and to see how that would work

and if people would kind of eat the story raw or whatever.

And it was also the first film

where I really started working on the direction of the actors.

And this was very good actors this time.

[ Indistinct conversations ]

Of course, it's always difficult

to shoot film, like "Dancer in the Dark"

when you have Bjork there that disappears.

You know, and surely enough, she disappeared

when we had all the people ready on the train.

We had closed the train line.

We had put another train there.

We put a lot of dancers, blah blah blah,

and everything was ready.

And who was gone? Bjork was gone.

And so that makes it always difficult.


This is one of the points

that you shouldn't say what's in your mind

because her big breasts, of course,

was the most -- [ Laughs ]

Cut. Cut!

Kirsten Dunst was a terrific actor

and wonderful to work with and beautiful.

The idea of these stripes on the floor was very clear,

but it was difficult because I think we were

maybe 100 people on the crew,

and as soon as we should film -- I filmed it myself --

I had a mic here. I had a lamp here.

The only thing I was missing was this big drum

on the back -- you know, boom boom.

And then every time we started,

I said "Ready for our picture" or something like that,


Then Lauren Bacall would say, "Just a second."

And then I would have to run,

you know, this half kilometer down to her.

And then she would say, "Which part of my back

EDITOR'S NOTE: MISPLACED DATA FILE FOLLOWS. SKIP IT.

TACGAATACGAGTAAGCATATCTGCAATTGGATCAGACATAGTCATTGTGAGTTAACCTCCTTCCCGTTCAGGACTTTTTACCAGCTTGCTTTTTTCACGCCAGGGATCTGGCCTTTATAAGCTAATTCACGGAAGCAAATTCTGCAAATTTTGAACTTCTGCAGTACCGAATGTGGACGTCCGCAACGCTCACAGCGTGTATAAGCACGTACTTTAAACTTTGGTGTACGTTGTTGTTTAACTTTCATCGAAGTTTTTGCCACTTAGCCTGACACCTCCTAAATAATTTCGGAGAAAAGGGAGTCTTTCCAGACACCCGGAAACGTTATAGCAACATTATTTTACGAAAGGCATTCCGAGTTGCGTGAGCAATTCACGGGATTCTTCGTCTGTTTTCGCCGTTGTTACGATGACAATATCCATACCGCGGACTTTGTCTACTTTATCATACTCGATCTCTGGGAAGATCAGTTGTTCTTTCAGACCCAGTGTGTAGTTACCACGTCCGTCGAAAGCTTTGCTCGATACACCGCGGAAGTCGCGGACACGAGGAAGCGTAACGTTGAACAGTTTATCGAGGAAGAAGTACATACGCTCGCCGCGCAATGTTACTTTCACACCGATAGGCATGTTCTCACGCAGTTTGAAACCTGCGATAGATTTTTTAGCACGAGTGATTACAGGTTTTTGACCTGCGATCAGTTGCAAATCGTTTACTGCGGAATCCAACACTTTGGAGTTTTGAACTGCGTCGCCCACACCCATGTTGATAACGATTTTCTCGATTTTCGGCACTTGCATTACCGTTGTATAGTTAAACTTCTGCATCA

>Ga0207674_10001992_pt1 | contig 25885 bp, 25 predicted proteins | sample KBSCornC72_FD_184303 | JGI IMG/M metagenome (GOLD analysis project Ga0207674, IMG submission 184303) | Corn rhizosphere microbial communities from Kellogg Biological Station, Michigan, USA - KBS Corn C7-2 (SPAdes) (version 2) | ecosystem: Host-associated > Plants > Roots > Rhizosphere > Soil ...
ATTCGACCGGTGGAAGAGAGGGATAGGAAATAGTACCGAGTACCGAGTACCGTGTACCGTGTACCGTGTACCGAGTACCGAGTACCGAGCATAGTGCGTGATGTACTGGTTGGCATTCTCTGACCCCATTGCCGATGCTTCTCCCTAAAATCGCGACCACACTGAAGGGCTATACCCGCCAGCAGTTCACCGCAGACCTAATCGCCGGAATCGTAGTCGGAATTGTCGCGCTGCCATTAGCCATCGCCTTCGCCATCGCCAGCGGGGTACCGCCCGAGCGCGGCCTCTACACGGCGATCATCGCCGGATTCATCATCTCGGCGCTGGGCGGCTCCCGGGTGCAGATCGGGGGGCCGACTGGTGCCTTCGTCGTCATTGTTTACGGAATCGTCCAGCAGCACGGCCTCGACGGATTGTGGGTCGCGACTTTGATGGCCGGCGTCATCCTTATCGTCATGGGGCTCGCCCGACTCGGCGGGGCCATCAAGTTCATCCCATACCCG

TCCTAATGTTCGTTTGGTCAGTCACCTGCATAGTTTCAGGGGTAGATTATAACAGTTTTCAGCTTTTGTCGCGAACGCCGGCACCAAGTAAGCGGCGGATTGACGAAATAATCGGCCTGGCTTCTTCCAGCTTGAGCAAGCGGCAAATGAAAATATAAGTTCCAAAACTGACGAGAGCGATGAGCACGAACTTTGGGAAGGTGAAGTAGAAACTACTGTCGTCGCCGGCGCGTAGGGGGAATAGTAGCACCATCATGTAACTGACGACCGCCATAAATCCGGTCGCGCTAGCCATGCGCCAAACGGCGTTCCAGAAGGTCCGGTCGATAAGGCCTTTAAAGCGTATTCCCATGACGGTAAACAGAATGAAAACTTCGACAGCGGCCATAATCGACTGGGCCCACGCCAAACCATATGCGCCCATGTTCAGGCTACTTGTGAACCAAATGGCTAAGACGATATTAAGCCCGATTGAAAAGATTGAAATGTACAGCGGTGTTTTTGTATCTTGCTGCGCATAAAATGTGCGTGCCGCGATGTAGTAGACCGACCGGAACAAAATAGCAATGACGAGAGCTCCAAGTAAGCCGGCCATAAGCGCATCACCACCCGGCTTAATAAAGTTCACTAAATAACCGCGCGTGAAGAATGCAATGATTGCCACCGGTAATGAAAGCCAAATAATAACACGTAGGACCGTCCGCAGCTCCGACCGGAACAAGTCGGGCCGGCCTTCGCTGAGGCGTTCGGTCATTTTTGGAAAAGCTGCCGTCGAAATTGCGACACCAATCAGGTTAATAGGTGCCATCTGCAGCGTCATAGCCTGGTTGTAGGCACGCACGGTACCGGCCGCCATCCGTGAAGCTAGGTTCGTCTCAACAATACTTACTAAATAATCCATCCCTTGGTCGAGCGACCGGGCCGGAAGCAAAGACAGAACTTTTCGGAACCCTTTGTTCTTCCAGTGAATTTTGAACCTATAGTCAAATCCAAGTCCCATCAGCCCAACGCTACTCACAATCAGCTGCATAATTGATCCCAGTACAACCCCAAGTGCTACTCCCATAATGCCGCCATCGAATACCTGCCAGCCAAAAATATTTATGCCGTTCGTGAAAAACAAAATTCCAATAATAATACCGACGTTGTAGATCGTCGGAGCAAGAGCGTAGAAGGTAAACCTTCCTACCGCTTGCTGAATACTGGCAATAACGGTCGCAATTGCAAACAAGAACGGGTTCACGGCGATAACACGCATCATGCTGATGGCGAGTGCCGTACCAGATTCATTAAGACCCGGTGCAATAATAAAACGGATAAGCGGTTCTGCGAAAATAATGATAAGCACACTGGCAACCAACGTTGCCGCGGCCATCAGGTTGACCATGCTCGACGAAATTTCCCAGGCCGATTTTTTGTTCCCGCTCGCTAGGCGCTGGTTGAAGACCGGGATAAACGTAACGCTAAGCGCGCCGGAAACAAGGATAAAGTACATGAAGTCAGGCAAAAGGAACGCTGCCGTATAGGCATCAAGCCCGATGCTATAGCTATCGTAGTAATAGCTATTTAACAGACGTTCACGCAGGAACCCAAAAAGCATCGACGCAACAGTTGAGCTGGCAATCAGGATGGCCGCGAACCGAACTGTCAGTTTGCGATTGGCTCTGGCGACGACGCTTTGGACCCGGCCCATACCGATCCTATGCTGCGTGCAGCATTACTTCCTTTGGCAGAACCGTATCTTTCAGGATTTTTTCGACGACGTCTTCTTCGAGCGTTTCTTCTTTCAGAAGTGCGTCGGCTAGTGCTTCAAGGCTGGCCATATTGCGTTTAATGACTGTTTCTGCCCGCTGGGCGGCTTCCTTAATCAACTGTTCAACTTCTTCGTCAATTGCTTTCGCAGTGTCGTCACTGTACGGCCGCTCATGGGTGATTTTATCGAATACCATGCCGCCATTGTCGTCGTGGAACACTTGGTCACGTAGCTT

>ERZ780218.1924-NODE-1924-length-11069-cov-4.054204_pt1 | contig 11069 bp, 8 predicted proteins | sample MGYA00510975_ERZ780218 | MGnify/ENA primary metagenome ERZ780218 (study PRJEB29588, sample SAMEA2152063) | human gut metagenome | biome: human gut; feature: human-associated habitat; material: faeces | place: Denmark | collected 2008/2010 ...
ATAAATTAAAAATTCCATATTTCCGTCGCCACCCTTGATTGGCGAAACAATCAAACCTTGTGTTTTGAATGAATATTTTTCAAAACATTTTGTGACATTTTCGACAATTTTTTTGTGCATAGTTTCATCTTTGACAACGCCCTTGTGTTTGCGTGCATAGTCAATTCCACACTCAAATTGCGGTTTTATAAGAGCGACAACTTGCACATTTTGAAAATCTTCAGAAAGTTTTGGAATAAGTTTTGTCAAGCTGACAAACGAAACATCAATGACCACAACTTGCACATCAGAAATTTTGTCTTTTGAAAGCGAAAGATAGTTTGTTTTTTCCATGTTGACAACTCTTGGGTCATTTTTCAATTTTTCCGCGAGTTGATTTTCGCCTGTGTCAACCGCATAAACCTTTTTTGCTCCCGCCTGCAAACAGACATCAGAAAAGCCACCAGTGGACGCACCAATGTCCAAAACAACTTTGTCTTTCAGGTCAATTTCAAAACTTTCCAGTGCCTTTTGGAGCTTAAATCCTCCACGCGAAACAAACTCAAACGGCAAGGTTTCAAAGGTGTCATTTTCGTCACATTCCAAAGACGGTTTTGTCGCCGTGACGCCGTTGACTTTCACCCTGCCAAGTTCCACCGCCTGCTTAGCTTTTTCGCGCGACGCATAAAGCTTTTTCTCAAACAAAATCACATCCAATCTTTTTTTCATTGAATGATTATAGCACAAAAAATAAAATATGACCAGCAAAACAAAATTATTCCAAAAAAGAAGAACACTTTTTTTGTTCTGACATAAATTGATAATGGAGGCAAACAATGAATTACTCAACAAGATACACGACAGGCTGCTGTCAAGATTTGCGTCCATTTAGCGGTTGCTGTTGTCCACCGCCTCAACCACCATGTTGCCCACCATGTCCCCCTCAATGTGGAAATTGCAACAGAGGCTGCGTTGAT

would you like to film today, Mr. Director?"

And it was like this all the time

because we had a lot of funny people.

But, you know,

when you're carrying a really heavy camera,

it's not so funny all the time.

But she was funny, of course.

157, take three.


"Europa" was was challenging in the way that --

It was shot in Poland, most of it,

because half --

or, no, one third of the railroads in Poland

were on steam still.

And there were, of course, a lot of ruins and stuff

that we could use.

The story of "Europa" had to do with

a phenomenon called Werewolf

that was supposed to be an army of Hitler Youth

that after the war would kind of make sabotage and stuff.


[ Speaking foreign language ]

So at a certain point, they found out

these extras, the costume they were wearing,

were worth more than the money they would get for it,

so that meant that they started to disappear,

and we had to kind of hold on

to the few ones that are left

and film them several times to have enough.


You're in my seat.

No, this is mine. I play for you.

Oh, okay.


"Dancer in the Dark" is again an example

that you can't fool the United States

because I had this idea.

I know I will never get a normal Oscar, right?

But if I now choose a category

where there was almost no films --

So, I said, "Ah, a musical. That must be the thing."

Because I knew that there were still at that time --

I don't know if there is still --

a special Oscar for musicals.

And I said, "That fits me fine."